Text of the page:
Another popular RESP provider is TD Bank and the TD e-series funds. There is one downside to having TD e-series funds though.

Our children have their Family RESP with TD Waterhouse/ TD Direct Investing where we have a portion of their RESP with TD e-series funds. TD Waterhouse is a BCTESG provider as well as a QESI, SAGES (Saskatchewan Grant) provider.

Related: TD e-series vs ETF: Which One is Better?

If we were to strictly have TD e-series funds though (which is TD Asset Management and not TD Direct Investing), we would likely have the runaround of being able to have the BCTESG grant deposited and used only in a GIC, which would not be an ideal way to invest $1200 over a decade. People who just have mutual fund accounts with TD Bank will have to open up a separate RESP account just to house the $1200 BCTESG deposit.

Here’s a RFD forum post for more information.

If you open up an RESP with the other big banks like Royal Bank of Canada, Scotia, CIBC or Bank of Montreal, there is no issue with this.

Step-By-Step on How to Get the BCTESG Grant

Okay, now that you know what the BCTESG is, here’s how to get your $1200 in free BC government money.

  • Check to see if your child is eligible for the BCTESG
  • If you have an individual or family RESP open already, check to see if the RESP provider you have offers the BCTESG. That list of 56 RESP promoters is here.
  • If you do not have an RESP for your child, go to the list of 56 RESP promoters and choose one that offers the RESP and the BCTESG. Apply for the RESP.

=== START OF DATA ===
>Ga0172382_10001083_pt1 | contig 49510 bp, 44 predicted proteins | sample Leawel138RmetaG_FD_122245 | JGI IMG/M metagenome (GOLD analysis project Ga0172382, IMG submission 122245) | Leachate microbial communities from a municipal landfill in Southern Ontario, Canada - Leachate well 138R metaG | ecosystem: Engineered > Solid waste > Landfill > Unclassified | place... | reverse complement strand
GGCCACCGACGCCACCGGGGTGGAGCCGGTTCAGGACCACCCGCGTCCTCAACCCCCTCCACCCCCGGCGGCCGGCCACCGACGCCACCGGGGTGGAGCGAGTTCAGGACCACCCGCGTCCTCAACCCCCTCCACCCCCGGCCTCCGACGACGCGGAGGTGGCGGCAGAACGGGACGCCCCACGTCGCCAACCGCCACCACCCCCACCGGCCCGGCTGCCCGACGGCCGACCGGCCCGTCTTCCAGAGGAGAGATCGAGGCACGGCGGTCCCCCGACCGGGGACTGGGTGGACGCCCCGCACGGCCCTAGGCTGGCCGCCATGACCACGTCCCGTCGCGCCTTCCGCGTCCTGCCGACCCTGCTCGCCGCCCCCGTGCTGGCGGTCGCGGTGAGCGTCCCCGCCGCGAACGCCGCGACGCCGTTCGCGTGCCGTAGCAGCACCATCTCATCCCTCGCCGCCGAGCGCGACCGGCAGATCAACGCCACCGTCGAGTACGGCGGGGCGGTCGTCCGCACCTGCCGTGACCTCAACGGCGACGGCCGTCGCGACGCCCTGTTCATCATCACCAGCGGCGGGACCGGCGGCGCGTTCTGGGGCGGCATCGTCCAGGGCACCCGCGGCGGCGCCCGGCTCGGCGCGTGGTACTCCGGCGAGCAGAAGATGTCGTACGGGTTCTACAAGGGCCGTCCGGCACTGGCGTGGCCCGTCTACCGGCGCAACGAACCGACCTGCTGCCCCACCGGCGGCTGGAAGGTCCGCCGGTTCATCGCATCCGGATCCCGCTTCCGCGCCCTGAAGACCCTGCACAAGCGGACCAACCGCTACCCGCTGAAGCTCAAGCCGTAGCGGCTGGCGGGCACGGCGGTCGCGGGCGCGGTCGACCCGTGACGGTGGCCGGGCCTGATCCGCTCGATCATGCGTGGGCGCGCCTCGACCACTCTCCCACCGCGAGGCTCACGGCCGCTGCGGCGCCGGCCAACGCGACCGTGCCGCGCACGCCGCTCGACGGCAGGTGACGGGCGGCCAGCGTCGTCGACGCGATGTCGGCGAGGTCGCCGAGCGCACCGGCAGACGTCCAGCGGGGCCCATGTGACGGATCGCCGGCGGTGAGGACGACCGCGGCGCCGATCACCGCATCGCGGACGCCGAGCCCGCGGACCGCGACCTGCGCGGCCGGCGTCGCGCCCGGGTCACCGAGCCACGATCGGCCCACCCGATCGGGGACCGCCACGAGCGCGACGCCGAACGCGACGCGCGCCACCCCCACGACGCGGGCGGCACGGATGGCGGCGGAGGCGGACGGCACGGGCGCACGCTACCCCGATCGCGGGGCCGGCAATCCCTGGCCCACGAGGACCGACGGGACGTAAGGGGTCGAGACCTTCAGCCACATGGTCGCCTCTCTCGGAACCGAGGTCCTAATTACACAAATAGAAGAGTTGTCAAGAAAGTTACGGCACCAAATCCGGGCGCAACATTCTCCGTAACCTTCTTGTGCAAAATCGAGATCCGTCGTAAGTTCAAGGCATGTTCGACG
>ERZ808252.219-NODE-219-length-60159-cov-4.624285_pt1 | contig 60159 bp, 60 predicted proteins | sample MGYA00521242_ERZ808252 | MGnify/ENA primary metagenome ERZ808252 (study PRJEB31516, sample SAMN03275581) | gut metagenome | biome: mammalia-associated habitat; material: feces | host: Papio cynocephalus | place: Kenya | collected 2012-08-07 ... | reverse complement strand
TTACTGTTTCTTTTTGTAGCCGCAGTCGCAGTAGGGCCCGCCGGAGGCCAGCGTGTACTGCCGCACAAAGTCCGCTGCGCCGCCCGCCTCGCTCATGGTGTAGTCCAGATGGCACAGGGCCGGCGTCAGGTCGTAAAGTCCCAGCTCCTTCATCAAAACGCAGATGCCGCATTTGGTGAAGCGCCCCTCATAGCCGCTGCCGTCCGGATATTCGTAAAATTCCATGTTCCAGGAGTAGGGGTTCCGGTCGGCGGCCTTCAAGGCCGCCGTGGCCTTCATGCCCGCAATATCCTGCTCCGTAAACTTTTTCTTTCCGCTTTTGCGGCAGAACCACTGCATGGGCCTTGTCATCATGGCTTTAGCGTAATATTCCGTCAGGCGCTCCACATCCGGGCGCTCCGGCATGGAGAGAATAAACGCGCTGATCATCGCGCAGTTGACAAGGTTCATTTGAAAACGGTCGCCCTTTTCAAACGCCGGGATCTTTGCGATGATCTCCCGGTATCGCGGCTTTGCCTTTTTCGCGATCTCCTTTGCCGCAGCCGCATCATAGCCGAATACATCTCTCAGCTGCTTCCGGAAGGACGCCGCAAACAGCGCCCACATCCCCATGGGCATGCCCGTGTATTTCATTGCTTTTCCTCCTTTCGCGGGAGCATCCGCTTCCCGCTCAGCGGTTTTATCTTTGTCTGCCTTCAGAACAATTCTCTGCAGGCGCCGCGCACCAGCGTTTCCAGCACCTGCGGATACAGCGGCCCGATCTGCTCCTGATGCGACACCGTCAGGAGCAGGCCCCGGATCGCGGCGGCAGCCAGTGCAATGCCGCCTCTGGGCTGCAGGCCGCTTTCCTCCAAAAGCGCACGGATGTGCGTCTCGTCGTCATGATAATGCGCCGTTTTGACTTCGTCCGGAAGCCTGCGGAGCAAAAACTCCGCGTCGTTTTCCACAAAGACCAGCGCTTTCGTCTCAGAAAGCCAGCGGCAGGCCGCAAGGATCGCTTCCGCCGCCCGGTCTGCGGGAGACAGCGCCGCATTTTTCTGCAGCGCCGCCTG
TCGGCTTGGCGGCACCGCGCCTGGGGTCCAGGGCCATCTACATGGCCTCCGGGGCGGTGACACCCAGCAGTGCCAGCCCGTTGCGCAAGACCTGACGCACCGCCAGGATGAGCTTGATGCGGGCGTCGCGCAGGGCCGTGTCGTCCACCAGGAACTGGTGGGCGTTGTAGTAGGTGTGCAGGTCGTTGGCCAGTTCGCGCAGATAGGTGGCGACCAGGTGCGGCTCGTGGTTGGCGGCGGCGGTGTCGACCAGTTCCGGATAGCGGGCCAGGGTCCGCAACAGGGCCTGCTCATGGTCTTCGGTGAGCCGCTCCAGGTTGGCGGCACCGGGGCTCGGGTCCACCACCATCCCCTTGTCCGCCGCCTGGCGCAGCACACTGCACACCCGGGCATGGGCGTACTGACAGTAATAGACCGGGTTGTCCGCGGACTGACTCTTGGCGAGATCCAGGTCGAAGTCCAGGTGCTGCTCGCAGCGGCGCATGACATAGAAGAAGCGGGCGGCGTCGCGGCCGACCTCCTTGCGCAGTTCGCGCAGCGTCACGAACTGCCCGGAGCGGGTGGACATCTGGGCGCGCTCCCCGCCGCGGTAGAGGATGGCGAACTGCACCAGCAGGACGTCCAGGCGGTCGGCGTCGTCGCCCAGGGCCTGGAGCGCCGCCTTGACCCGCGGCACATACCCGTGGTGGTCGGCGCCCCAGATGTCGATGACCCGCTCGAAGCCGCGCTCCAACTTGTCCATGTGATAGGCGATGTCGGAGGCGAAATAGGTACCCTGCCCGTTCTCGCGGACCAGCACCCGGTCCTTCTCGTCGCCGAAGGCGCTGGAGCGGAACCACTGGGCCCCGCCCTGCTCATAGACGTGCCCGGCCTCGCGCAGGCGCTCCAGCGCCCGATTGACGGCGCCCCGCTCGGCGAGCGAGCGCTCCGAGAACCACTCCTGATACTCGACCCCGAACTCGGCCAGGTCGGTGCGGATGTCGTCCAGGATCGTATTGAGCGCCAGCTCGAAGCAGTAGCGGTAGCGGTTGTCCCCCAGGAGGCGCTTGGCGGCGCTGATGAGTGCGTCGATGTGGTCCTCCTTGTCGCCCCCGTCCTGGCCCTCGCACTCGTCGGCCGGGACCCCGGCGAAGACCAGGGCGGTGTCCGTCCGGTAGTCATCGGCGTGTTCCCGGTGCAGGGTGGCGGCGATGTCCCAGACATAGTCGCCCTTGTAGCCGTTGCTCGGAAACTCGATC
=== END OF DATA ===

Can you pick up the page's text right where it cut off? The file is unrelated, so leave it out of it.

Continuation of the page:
• Ask them for the BCTESG application form Annex D Application: British Columbia Training and Education Savings Grant (though as of 2015, it is included in the main Canada Education Savings Plan (CESP) package/ RESP Canada Learning Bond package from your RESP promoter).
  • You may have filled it out already when you applied for the RESP but just haven’t signed it yet.
  • Include your child’s SIN and include the spelling of your child’s name as it appears on your child’s SIN documentation.
  • Provide documentation as required of your proof of residency in BC
  • A signature must be included in the application.
  • Some RESP promoters that also offer the BCTESG are:
    • Wealthsimple
    • CI Direct Investing (formerly WealthBar)
    • Justwealth (they also offer a Target Date RESP)
    • TD Direct Investing (as opposed to TD Mutual Funds which force you to open up an separate RESP to put in the $1200 as a GIC) or TD Securities